Once you've connected a line to your bucket, you can either hand draw the container—a procedure that's guaranteed to build strong biceps twelve ways—or rig some sort of winch and pulley arrangement (as I did) to do most of the work of raising the filled container for you.
When you're ready to give it a go, simply lower the bucket into the well until you hear it hit the water . . . then give it a little more slack and listen for a gurgle. Seconds later, the container will be full and can be retrieved. When the bucket is up out of the well, place it over whatever you wish to fill with water and set it down gently to push the valve open. And that's all there is to it.
If you plan to use the bucket for years to come, consider running a small-gauge wire—such as you'd use to hang pictures with—between the 1/2" bolt at the top of the bucket and the 1/4" bolt that goes through the rubber ball. (Make sure there's ample slack in the wire.) Then, when the bucket is full, you can merely reach in and pull the wire to release the valve.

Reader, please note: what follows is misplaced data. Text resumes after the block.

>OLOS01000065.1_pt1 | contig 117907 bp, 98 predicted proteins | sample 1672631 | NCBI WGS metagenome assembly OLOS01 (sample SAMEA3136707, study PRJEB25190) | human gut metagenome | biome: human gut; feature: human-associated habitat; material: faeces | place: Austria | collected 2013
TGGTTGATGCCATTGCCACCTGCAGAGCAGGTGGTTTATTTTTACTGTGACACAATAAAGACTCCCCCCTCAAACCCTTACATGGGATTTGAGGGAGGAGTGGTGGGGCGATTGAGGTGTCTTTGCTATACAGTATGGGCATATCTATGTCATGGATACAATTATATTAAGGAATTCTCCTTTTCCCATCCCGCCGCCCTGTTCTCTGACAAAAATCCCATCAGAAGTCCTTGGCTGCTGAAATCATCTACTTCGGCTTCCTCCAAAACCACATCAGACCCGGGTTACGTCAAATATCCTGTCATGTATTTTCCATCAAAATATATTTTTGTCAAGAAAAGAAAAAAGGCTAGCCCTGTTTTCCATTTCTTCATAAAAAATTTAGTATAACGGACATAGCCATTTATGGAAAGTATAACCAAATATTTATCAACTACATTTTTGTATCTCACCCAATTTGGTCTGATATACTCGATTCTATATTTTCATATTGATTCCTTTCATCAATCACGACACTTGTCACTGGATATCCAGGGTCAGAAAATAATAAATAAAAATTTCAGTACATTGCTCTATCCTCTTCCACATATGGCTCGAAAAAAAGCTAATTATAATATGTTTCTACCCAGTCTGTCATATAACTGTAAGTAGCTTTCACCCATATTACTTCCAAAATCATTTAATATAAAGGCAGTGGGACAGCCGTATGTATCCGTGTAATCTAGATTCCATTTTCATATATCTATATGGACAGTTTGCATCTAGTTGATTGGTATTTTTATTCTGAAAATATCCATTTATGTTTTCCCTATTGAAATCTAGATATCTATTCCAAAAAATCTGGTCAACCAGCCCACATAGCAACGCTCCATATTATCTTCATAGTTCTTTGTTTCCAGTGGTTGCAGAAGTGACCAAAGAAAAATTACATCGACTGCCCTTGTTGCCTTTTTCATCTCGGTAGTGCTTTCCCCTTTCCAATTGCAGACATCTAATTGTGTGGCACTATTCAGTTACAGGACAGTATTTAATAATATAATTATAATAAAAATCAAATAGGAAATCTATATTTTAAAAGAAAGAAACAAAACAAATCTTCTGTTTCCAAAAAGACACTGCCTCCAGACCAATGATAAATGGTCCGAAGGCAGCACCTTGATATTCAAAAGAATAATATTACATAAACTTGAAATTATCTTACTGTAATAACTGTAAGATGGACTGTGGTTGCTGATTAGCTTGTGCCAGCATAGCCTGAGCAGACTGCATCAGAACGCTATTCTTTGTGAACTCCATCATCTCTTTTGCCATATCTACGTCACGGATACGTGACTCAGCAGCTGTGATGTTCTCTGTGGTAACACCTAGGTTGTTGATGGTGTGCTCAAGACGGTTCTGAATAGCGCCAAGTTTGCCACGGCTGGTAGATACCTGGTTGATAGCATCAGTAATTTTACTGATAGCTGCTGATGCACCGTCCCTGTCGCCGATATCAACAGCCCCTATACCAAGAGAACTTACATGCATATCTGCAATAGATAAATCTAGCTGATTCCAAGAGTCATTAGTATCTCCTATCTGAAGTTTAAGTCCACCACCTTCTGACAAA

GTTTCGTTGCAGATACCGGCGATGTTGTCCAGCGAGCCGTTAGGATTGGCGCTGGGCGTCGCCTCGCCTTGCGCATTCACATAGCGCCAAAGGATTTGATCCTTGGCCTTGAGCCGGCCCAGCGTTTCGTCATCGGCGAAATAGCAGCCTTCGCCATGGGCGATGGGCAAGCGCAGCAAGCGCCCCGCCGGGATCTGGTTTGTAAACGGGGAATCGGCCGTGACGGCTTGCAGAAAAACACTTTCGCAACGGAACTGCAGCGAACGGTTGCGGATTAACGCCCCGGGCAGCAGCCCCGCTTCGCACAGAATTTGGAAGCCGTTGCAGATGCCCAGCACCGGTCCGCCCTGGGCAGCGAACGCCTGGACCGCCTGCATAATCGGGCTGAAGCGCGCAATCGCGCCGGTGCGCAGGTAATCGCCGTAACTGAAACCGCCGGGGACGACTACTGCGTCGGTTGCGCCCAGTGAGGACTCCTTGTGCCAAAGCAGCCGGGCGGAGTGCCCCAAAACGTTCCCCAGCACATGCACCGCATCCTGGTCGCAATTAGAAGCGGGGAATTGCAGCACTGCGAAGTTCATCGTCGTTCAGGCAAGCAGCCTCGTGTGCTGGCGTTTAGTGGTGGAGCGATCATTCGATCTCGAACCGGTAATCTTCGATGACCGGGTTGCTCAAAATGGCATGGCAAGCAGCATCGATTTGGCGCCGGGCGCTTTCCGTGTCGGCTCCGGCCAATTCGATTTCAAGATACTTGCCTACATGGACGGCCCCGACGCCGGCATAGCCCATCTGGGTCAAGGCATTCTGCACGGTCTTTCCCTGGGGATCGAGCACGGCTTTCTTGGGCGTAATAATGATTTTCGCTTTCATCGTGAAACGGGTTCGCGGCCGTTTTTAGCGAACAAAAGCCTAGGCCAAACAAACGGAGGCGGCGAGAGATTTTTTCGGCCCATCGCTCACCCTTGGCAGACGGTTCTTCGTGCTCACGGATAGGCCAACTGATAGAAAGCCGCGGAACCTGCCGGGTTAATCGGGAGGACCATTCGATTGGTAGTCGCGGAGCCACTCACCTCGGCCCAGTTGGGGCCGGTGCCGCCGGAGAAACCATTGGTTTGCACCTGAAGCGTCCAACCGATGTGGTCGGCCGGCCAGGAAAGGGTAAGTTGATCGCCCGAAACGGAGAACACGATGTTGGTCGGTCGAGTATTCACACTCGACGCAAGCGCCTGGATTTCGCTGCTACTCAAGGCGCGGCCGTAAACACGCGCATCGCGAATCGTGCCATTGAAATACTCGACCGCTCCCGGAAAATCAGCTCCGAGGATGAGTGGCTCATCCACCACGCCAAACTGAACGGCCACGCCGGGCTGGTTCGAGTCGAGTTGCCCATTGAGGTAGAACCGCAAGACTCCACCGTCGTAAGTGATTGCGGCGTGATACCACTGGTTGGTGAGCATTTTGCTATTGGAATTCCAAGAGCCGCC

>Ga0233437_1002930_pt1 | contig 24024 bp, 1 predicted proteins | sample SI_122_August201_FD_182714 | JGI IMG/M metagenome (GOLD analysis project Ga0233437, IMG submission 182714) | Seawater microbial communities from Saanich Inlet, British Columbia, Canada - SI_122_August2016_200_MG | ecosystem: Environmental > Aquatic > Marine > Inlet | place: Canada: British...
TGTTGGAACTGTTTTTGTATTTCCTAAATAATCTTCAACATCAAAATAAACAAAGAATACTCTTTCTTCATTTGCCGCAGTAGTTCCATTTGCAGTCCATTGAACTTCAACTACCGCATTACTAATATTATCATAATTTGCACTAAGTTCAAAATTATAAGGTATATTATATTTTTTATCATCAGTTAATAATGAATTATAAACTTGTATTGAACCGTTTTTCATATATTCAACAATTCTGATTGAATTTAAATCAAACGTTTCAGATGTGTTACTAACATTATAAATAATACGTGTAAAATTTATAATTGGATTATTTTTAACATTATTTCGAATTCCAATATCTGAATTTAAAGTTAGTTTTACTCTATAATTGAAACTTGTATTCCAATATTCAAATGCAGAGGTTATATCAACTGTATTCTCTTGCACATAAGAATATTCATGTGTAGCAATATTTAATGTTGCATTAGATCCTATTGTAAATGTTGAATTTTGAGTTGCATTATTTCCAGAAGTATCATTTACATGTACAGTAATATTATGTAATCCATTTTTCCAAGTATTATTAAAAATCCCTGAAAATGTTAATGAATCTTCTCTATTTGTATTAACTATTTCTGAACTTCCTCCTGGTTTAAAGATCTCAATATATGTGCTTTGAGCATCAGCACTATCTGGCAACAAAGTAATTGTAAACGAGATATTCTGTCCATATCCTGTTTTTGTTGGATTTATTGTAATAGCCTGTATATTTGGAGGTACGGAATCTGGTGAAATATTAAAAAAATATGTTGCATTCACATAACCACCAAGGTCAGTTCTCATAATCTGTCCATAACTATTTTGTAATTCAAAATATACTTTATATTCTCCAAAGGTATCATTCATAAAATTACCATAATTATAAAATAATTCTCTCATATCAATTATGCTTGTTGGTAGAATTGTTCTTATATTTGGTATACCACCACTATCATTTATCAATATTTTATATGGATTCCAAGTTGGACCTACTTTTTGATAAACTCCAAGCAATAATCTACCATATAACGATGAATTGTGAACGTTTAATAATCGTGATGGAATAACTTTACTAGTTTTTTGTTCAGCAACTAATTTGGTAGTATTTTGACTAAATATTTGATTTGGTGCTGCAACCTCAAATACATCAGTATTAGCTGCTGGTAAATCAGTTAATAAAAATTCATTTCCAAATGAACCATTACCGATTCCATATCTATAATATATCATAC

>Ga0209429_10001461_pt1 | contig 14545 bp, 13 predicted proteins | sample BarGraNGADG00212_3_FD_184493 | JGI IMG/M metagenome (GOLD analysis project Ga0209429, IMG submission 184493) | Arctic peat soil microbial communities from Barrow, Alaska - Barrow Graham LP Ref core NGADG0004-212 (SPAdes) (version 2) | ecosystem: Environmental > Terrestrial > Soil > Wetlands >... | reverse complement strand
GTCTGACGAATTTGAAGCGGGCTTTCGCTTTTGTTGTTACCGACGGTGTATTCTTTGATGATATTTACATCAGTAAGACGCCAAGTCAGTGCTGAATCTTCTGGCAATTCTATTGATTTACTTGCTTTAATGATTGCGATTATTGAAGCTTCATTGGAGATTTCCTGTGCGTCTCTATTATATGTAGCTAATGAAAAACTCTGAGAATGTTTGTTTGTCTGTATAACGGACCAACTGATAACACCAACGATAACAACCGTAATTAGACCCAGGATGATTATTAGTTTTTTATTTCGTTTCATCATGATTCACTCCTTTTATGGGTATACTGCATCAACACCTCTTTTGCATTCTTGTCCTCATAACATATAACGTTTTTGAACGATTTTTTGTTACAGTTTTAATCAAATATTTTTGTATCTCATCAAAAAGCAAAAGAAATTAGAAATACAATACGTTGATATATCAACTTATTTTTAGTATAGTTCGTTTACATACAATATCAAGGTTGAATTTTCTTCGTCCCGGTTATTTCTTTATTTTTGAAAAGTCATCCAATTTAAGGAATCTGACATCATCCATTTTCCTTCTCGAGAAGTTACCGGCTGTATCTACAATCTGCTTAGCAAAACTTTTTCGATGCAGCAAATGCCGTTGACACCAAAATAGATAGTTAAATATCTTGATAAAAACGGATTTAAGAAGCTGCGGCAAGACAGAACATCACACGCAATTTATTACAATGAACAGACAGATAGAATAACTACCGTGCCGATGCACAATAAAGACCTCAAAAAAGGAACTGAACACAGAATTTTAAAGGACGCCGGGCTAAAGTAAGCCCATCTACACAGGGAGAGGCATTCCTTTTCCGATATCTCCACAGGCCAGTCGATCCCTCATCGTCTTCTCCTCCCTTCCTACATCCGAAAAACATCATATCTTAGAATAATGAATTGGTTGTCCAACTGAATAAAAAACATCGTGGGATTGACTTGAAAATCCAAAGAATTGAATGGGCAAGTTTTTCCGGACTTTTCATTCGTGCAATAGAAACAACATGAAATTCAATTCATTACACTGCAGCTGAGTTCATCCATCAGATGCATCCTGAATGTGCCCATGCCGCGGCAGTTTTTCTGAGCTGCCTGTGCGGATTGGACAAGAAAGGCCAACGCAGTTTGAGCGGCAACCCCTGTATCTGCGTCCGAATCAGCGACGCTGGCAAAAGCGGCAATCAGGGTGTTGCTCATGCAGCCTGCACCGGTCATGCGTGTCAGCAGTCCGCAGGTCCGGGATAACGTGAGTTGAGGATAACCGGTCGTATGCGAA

I'll grant that this isn't the most sophisticated water retrieval system in the world—nor the easiest to operate—but it sure gets the job done.
And the price—to say the least—is right.
Well buckets available pre-made:
Another way to do it, I'm not sure this would work in a deep well though.
How to get water from a drilled well when the power is off
Most homesteaders get their water from private, drilled wells. Most private wells use electric pumps. Ordinary buckets won't fit in a (commonly) 6" well casing. Therefore, without electricity, most homesteaders won't have water.
We thought the solution to this would be a "well bucket" that fits drilled wells as small as 5". Apparently, many others had the same thought. The item was backordered and it took almost a month to get delivery.